The Turkish military said its soldiers and allied Syrian opposition fighters captured the hill, assisted by airstrikes, attack helicopters, armed drones and howitzers.
“In its previous cross-border operation, Turkey’s aim was to secure a safe zone to resettle the Syrians who fled war in their country, but this time Turkey wants to clear these zones completely from all kinds of terror threat until the border with Iraq,” Semin said.
“Manbij bears a strategic importance for Kurdish militia to reach the Mediterranean shores. It is exactly the establishment of such a YPG-controlled ‘terror corridor’ that Ankara wants to block along its border.”


US-backed fighters closing in on Daesh gunmen in eastern Syria

Updated 16 February 2019
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US-backed fighters closing in on Daesh gunmen in eastern Syria

  • President Donald Trump said the White House will make an announcement about Syria on Saturday
  • Groups said that some 200 Daesh gunmen surrendered Friday

BAGHOUZ, Syria: A US-backed force in Syria is closing in on Daesh militants in a tiny area less than a square kilometer (square mile) in eastern Syria, and will soon declare the defeat of the militant group, a commander with the group said Saturday.
The capture of the last pocket still held by Daesh fighters in the village of Baghouz would mark the end of a devastating four-year global campaign to end the extremist group’s hold on territory in Syria and Iraq — their so-called “caliphate” that at the height of the group’s power in 2014 controlled nearly a third of both Iraq and Syria.
“We will very soon bring good news to the whole world,” said Ciya Furat, a commander with the Kurdish-led force known as the Syrian Democratic Forces, speaking at a news conference at the Al-Omar Oil Field Base in the Deir Ezzor province.
President Donald Trump said the White House will make an announcement about Syria and the fight against Daesh by the end of Saturday.
“We have a lot of great announcements having to do with Syria and our success with the eradication of the caliphate and that will be announced over the next 24 hours,” Trump told journalists at the White House on Friday.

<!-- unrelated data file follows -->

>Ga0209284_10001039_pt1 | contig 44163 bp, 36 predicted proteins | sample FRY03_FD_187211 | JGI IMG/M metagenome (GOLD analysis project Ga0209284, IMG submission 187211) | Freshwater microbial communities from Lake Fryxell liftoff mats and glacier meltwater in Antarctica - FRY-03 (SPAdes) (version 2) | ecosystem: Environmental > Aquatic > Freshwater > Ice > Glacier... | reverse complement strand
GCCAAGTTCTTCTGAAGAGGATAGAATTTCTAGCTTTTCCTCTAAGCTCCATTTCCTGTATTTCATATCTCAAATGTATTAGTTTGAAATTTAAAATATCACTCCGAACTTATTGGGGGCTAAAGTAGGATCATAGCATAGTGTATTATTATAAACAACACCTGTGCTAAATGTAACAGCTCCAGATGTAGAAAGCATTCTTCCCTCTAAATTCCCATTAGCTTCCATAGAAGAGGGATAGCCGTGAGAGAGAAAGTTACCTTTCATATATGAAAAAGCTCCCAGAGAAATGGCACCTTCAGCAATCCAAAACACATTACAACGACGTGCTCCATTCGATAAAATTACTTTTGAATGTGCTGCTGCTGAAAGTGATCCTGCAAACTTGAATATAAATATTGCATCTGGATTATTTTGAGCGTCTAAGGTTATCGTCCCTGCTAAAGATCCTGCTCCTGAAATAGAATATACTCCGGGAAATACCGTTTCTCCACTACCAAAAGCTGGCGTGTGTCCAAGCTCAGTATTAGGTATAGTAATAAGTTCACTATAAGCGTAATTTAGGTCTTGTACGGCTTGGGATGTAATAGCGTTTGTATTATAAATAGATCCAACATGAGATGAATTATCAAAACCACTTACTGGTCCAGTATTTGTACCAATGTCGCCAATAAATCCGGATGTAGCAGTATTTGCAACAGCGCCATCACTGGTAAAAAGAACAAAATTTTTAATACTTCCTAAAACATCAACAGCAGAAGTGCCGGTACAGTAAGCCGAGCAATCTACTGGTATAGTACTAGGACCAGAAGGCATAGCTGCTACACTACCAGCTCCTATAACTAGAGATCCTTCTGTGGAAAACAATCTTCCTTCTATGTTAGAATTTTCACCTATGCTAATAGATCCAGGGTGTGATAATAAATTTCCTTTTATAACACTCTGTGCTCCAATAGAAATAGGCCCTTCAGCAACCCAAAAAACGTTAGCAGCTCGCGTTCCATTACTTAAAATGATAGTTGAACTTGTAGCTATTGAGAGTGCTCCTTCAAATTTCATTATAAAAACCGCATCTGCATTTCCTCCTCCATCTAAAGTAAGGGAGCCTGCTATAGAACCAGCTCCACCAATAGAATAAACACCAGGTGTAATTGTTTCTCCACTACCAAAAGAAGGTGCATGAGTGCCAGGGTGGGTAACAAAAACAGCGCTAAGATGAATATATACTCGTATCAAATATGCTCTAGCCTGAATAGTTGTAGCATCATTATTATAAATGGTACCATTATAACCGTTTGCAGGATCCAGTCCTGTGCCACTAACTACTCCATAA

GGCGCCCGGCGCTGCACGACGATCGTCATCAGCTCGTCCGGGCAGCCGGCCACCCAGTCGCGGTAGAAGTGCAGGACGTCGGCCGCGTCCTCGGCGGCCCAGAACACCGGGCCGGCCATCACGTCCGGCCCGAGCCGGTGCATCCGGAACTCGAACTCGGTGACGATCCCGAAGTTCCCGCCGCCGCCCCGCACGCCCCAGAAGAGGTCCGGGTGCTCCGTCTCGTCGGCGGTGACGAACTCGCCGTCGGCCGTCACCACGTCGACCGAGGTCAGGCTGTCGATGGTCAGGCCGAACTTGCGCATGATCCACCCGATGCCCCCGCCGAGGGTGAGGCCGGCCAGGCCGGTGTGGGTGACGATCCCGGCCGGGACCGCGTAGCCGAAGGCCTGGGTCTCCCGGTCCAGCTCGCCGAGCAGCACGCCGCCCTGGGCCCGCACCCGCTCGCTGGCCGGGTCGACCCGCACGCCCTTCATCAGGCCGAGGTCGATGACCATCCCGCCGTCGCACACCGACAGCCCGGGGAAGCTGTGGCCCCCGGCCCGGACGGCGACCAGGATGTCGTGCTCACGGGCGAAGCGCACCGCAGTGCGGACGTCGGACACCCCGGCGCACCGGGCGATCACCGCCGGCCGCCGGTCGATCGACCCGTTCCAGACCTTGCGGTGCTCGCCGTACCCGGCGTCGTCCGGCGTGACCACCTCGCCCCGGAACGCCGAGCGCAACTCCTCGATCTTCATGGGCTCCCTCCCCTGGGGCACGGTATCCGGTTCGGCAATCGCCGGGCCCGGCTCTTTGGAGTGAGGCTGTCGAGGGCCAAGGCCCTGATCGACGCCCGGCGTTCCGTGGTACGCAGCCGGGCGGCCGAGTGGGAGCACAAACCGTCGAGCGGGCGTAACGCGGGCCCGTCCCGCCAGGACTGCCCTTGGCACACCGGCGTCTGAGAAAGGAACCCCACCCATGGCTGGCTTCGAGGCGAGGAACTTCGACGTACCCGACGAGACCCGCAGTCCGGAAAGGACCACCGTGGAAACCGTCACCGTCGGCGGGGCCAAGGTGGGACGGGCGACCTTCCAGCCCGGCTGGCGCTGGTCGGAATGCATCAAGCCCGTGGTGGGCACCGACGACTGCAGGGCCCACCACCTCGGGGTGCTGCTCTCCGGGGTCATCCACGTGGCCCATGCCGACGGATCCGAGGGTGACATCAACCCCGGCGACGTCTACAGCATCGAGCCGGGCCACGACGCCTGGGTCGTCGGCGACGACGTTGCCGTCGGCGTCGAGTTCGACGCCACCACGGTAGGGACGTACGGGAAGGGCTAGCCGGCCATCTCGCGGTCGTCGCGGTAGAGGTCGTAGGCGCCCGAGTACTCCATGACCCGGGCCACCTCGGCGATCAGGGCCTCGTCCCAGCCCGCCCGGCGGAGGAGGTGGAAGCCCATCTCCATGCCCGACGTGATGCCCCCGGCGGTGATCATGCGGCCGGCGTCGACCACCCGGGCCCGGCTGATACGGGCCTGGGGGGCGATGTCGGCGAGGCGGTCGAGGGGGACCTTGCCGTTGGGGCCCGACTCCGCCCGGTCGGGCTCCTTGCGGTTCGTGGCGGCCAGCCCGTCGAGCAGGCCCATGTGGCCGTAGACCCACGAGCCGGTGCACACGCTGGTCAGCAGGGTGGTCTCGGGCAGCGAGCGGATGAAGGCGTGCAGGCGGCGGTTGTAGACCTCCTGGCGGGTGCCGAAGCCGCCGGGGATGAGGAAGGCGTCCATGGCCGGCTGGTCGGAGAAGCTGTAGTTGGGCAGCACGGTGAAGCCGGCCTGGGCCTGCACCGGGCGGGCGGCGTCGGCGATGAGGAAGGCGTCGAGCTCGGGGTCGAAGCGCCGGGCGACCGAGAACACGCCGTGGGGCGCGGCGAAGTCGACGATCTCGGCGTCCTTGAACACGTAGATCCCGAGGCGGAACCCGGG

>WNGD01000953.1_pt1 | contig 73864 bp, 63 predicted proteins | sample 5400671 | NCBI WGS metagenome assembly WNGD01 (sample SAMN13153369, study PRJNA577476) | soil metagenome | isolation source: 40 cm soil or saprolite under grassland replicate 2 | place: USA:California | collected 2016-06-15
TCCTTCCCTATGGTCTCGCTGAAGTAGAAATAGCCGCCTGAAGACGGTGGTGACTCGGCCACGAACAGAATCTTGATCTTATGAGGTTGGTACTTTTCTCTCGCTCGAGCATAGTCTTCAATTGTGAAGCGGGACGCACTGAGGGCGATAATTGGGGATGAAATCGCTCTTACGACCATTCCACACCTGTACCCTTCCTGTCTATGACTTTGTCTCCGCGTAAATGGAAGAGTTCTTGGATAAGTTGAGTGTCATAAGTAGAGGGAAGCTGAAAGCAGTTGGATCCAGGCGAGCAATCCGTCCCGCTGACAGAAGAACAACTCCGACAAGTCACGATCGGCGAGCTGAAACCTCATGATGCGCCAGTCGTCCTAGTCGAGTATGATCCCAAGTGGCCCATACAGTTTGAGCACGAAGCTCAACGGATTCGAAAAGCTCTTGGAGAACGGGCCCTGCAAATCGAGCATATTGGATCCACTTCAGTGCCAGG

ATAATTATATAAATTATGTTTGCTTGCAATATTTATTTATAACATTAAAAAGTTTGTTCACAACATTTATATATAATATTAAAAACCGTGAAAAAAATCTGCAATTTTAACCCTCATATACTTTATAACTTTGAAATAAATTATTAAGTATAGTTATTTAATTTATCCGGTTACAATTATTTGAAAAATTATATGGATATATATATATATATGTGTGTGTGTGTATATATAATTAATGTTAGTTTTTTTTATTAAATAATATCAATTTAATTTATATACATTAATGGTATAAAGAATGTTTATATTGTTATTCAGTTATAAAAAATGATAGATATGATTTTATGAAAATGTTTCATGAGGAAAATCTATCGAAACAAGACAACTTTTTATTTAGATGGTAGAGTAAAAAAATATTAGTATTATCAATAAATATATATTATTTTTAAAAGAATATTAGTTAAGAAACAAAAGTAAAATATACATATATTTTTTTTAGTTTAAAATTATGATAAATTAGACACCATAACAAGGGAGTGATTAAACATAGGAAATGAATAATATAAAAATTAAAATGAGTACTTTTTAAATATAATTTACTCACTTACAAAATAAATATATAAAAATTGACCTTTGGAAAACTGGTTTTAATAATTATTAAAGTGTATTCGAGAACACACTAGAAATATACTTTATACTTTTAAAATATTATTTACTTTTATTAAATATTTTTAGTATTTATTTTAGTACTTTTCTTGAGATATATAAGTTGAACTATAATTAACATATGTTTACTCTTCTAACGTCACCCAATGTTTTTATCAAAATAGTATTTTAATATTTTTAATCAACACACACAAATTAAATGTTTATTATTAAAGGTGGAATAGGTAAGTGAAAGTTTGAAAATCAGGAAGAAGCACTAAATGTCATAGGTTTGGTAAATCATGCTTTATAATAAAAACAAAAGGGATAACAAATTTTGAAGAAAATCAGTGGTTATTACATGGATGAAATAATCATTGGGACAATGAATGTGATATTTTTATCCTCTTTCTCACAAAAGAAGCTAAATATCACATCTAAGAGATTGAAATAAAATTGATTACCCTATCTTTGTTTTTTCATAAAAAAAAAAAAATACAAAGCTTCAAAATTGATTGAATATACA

An Associated Press team in Baghouz Saturday, hundreds of meters away from the last speck of land where Daesh militants were holed up, saw several aircraft overhead and two airstrikes hit the area. SDF fighters said were fired by the US-led coalition.
The Syrian Democratic Forces declared the final push to capture the village a week ago after more than 20,000 civilians, many of them the wives and families of foreign fighters, were evacuated.
Since then, SDF commanders say they have been surprised to discover that there were hundreds more civilians in the enclave, after they were brought up by the militants from underground tunnels. Their presence has slowed down the SDF advance.
Furat, the SDF commander, said Daesh fighters are now besieged in an area that is about 700 square meters (840 square yards). He said that SDF fighters were able to liberate 10 of their colleagues that were held by Daesh.
Furat’s comments were carried by Kurdish news agencies, including Hawar News.
“We are dealing with this small pocket with patience and caution. It is militarily fallen but civilians are used as human shields,” SDF spokesman Mustafa Bali told The Associated Press. Bali added that the SDF believes that Daesh gunmen are also holding previously kidnapped Syrians in the area.
Rami Abdurrahman, who heads the Britain-based Syrian Observatory for Human Rights, a war monitor, said SDF fighters are almost in full control of the area once controlled by extremists, adding that there might still be Daesh fighters hiding in a network of underground tunnels.
The Observatory said that some 200 Daesh gunmen surrendered Friday, days after about 240 others surrendered and were taken by SDF fighters and members of the US-led coalition.
“The defeat of Daesh will come within days,” Furat said. He added that after the physical defeat of Daesh, the SDF “will continue in its fight against Daesh sleepers cells.”
Despite the expected defeat on the ground, activists and residents say Daesh still has sleeper cells in Syria and Iraq and is laying the groundwork for an insurgency. The group has claimed responsibility in recent months for deadly attacks, mostly in Iraq, more than a year after the Iraqi government said the extremists have been defeated after losing the northern city of Mosul in 2017, the largest they held.